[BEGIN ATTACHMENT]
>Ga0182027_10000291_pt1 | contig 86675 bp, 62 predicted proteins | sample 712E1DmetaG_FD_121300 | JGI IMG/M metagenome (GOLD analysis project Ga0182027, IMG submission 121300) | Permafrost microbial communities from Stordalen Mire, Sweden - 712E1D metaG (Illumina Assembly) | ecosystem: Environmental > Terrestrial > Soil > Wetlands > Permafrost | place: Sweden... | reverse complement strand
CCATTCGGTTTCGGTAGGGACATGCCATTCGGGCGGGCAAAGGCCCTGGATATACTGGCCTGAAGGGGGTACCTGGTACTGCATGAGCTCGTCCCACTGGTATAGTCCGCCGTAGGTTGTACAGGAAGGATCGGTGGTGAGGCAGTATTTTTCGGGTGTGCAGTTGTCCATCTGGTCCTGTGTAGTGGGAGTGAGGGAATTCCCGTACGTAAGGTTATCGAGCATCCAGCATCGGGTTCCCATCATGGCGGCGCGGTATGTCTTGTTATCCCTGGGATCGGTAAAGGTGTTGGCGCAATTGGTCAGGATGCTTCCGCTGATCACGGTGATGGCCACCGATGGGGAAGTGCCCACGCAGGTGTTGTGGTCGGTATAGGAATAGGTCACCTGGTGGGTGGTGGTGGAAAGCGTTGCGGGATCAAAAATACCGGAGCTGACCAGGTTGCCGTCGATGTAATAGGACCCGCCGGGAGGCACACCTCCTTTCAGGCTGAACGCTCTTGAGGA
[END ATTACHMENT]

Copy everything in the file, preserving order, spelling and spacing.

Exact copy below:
>Ga0182027_10000291_pt1 | contig 86675 bp, 62 predicted proteins | sample 712E1DmetaG_FD_121300 | JGI IMG/M metagenome (GOLD analysis project Ga0182027, IMG submission 121300) | Permafrost microbial communities from Stordalen Mire, Sweden - 712E1D metaG (Illumina Assembly) | ecosystem: Environmental > Terrestrial > Soil > Wetlands > Permafrost | place: Sweden... | reverse complement strand
CCATTCGGTTTCGGTAGGGACATGCCATTCGGGCGGGCAAAGGCCCTGGATATACTGGCCTGAAGGGGGTACCTGGTACTGCATGAGCTCGTCCCACTGGTATAGTCCGCCGTAGGTTGTACAGGAAGGATCGGTGGTGAGGCAGTATTTTTCGGGTGTGCAGTTGTCCATCTGGTCCTGTGTAGTGGGAGTGAGGGAATTCCCGTACGTAAGGTTATCGAGCATCCAGCATCGGGTTCCCATCATGGCGGCGCGGTATGTCTTGTTATCCCTGGGATCGGTAAAGGTGTTGGCGCAATTGGTCAGGATGCTTCCGCTGATCACGGTGATGGCCACCGATGGGGAAGTGCCCACGCAGGTGTTGTGGTCGGTATAGGAATAGGTCACCTGGTGGGTGGTGGTGGAAAGCGTTGCGGGATCAAAAATACCGGAGCTGACCAGGTTGCCGTCGATGTAATAGGACCCGCCGGGAGGCACACCTCCTTTCAGGCTGAACGCTCTTGAGGA